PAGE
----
My husband is a very “hands–on” dad – he always gets up with the kids in the morning, and feeds and gets them dressed, so that I can sleep a little longer. (I take the evening shift!) He’s great at Legos and plays princess dolls with our five-year-old without an ounce of self-consciousness. He colors, changes diapers, and plays “camping” or “restaurant” on the weekends in the living room while I run errands. He’s a great Dada.
But even great dads meet their match eventually. Last week was the first time I had traveled for work since Spencer was born. While I was in Orlando, Jon had to care for both children by himself overnight for three days for the first time. It was a rough couple of days, and Spencer didn’t help anything by deciding that sleeping was not on the agenda. Here’s my husband’s text to me last Sunday – I had not even been gone a full day:
The first time Jon traveled for work Spencer was 14 weeks old, and I was on my second week back at work from maternity leave. Those were three very difficult days for me. Since then, Jon’s traveled several times, and I now think I have it down, most of the time. But I think the kids know when one of us is gone, and react accordingly by fussing or not sleeping.
I knew it was going to be a tough three days for Jon by himself, having been through it, so I did the best I could to help him out before I left. Whenever either of us has impending travel or is on a trip, there are a few things I make sure happen.
Of course, even the best preparation doesn’t always make things go smoothly. The first night I was gone Jon called me at 10:30 p.m. to tell me he was taking Spencer to the ER at Wolfson’s and could I please get someone to come sit at the house with Mattie. Fortunately, Spencer was fine, just a virus that made him sound like he had laryngitis and a mewing kitten when he cried. But stuck in Orlando, far away from my baby, I was appropriately freaking out until Jon let me know what the doctor had said.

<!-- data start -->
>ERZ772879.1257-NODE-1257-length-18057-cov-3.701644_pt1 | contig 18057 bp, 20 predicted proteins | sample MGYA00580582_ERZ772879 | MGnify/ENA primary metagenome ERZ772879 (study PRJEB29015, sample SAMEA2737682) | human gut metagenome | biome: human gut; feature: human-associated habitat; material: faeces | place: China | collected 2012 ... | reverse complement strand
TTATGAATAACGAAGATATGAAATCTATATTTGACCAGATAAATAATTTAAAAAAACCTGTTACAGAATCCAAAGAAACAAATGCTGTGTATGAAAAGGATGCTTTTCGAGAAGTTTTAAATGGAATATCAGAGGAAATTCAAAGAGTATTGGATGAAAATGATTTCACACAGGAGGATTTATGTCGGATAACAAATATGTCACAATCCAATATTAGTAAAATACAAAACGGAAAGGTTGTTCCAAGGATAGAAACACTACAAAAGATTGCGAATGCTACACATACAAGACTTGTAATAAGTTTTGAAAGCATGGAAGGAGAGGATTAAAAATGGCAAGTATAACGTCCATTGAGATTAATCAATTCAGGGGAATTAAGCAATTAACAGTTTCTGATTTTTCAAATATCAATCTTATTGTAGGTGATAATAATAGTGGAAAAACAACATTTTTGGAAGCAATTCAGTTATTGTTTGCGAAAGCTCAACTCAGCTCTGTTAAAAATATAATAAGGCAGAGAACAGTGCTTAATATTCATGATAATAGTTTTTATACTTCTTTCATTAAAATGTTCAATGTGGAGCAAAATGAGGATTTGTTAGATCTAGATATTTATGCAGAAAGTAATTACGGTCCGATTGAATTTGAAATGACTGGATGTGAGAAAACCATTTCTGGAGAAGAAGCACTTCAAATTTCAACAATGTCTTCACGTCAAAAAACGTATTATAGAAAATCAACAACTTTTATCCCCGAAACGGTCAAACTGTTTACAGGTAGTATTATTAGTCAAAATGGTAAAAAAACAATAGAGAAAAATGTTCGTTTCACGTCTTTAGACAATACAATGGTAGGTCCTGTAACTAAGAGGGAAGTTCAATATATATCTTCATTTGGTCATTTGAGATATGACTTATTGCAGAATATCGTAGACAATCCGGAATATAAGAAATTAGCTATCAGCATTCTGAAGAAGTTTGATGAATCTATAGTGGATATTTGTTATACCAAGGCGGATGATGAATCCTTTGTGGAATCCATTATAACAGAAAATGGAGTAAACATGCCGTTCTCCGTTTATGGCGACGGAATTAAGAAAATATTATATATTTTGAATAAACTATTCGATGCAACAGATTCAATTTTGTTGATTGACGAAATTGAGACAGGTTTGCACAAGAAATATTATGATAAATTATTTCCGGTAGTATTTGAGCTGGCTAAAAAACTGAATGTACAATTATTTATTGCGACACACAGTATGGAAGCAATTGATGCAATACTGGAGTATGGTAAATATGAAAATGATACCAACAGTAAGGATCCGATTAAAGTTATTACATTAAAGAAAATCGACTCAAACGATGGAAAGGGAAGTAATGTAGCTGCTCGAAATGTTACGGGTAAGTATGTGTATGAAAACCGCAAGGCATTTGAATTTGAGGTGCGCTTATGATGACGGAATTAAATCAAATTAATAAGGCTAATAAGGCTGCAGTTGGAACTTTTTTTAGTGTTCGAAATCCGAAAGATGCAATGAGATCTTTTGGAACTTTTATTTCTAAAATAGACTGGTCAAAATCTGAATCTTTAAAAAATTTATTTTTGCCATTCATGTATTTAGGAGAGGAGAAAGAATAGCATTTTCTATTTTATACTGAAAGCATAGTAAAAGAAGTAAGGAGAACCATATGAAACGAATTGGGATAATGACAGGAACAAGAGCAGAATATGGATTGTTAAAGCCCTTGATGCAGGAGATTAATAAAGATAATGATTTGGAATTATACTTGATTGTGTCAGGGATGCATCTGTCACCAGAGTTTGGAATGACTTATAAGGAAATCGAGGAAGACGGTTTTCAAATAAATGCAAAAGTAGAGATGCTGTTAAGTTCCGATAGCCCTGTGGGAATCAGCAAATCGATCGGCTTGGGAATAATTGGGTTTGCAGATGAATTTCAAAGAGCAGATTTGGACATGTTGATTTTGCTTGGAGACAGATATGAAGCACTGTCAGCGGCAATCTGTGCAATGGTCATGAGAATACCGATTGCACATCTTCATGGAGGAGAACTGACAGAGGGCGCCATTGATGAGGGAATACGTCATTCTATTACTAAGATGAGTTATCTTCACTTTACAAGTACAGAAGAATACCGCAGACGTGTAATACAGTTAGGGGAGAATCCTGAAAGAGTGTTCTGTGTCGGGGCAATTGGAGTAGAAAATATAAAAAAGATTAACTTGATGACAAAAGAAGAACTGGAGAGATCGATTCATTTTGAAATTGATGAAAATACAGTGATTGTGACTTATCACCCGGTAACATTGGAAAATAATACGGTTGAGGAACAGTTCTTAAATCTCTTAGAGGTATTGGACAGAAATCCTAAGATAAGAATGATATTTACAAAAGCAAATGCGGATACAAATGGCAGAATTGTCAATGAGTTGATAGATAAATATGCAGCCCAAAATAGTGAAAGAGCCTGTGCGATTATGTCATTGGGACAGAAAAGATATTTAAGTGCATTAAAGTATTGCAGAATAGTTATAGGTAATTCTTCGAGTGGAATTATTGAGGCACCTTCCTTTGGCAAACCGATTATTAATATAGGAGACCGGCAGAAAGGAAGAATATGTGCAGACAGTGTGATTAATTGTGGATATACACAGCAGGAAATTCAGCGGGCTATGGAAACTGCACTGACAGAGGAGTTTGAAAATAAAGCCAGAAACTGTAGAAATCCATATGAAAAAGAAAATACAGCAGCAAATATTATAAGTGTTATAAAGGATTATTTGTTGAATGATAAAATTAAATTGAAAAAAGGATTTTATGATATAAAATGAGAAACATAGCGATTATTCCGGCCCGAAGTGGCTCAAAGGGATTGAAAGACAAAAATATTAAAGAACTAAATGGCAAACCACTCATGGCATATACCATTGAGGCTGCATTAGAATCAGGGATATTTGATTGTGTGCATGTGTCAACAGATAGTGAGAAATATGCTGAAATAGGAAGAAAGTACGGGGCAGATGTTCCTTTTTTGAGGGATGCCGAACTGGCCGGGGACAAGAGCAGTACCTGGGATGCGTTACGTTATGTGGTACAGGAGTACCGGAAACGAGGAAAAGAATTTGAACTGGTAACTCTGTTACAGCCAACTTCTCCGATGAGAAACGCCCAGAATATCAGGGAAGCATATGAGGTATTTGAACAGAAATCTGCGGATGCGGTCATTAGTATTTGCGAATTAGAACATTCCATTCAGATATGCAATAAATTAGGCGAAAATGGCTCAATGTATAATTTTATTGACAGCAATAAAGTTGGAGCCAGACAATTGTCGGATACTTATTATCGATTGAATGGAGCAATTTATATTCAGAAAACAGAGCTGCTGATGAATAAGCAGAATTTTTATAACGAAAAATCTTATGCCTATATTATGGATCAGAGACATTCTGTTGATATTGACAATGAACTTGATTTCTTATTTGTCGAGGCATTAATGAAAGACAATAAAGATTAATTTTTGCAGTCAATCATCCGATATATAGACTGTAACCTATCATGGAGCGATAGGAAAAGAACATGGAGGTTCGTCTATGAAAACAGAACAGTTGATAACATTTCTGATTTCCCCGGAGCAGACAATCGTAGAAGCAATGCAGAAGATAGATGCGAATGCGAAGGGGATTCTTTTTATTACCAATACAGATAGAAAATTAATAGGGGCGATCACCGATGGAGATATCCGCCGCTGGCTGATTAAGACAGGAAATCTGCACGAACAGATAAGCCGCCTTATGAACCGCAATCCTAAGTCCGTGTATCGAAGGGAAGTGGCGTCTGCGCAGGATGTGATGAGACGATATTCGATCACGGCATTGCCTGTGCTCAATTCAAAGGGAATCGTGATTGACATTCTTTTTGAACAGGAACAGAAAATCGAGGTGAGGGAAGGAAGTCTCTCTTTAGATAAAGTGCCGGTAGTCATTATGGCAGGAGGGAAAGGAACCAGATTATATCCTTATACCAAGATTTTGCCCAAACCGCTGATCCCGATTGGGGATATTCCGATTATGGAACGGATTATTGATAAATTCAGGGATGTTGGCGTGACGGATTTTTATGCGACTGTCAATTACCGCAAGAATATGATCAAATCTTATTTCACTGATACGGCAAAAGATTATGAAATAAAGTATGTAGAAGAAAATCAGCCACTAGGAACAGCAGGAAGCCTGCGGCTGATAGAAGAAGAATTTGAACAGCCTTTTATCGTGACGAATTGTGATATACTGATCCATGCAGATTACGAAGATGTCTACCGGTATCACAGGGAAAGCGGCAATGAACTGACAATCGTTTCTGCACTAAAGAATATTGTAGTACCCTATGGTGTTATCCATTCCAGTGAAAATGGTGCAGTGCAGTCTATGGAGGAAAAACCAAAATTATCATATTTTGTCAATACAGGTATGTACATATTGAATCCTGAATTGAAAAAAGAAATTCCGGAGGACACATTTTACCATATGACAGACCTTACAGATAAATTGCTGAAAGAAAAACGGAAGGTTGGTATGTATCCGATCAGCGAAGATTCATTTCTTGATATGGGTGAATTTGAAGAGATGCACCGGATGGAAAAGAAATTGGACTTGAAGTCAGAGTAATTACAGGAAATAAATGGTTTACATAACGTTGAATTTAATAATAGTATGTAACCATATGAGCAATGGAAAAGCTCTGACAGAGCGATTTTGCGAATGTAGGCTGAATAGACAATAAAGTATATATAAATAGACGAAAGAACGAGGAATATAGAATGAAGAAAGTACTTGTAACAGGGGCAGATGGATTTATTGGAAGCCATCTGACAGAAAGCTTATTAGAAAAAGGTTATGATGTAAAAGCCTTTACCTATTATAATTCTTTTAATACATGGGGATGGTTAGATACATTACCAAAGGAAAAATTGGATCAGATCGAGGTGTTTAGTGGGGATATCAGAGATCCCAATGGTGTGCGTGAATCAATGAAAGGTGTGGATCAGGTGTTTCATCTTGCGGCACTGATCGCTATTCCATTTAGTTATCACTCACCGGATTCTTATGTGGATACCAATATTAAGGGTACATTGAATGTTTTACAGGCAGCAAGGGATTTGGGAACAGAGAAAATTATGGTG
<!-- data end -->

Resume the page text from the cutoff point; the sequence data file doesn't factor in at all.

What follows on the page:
Travel for work is never easy, for the parent who goes or the parent who stays. At least if you’re the parent traveling, you can count on a nice dinner out that does not include coloring on paper place mats, and a good night’s sleep in a quiet hotel room.
Most of the time. Unless your kid is at the ER.
My Tips for Traveling for Work
- Stock up. The cupboards are full of formula and baby food. There is food in the fridge and a plenty of diapers and wipes in the baby’s closet.
- Line up a babysitter. The evening routine, in my opinion, is the trickiest because everything has to happen all at once. You need to eat, they need to eat, baths, bottles, books and bed all have to happen within a two hour-ish time frame, and everyone needs to get to sleep. That’s hard for one person to manage alone. So one of the nights I was gone one of our babysitters came and helped Jon until Spencer was asleep.
- Frozen dinners: Terry’s Kitchen and Prep Chefs are my go-to places for frozen meals. (Even though Jon didn’t have much time to eat while I was gone, the freezer has dinner options all of the time!) As a working parent, this is a must. I just don’t know what the day at the office will bring, and knowing that I have something that can cook while kids are fed and pajama-ed is a huge help.
- Skype and Facetime: Spencer is too little to talk on the phone, but Skype and Facetime are easy even for him to sit in front of so we can, at least, see him. And even though Skype conversations don’t tend to last long with a five-year-old, Mattie and the traveling parent feel better afterward having been able to connect for a little bit, even if it is just virtually.
P.S.: Though in my world three days alone is a long time, I know it’s nothing for many moms. My friends who are single parents or military spouses and manage days, weeks and months on their own are the strongest parents I know!